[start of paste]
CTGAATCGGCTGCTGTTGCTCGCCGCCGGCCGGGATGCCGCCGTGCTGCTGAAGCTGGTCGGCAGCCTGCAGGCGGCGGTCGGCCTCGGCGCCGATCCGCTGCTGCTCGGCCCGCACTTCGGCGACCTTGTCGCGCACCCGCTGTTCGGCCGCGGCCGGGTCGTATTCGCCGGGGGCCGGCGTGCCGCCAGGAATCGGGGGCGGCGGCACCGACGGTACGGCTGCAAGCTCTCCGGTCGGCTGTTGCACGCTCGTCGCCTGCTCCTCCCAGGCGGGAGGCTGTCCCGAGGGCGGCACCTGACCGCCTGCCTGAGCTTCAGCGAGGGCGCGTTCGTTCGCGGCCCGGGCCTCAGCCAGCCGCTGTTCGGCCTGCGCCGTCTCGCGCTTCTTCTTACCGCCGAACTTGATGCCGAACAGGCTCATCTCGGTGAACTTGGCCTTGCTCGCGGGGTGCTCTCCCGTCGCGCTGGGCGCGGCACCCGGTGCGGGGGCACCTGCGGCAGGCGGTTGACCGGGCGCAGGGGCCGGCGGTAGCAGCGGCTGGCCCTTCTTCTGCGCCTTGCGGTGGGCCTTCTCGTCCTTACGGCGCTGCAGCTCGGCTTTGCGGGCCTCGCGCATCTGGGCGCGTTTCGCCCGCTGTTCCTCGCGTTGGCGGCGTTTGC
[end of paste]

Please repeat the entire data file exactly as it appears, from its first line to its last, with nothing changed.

CTGAATCGGCTGCTGTTGCTCGCCGCCGGCCGGGATGCCGCCGTGCTGCTGAAGCTGGTCGGCAGCCTGCAGGCGGCGGTCGGCCTCGGCGCCGATCCGCTGCTGCTCGGCCCGCACTTCGGCGACCTTGTCGCGCACCCGCTGTTCGGCCGCGGCCGGGTCGTATTCGCCGGGGGCCGGCGTGCCGCCAGGAATCGGGGGCGGCGGCACCGACGGTACGGCTGCAAGCTCTCCGGTCGGCTGTTGCACGCTCGTCGCCTGCTCCTCCCAGGCGGGAGGCTGTCCCGAGGGCGGCACCTGACCGCCTGCCTGAGCTTCAGCGAGGGCGCGTTCGTTCGCGGCCCGGGCCTCAGCCAGCCGCTGTTCGGCCTGCGCCGTCTCGCGCTTCTTCTTACCGCCGAACTTGATGCCGAACAGGCTCATCTCGGTGAACTTGGCCTTGCTCGCGGGGTGCTCTCCCGTCGCGCTGGGCGCGGCACCCGGTGCGGGGGCACCTGCGGCAGGCGGTTGACCGGGCGCAGGGGCCGGCGGTAGCAGCGGCTGGCCCTTCTTCTGCGCCTTGCGGTGGGCCTTCTCGTCCTTACGGCGCTGCAGCTCGGCTTTGCGGGCCTCGCGCATCTGGGCGCGTTTCGCCCGCTGTTCCTCGCGTTGGCGGCGTTTGC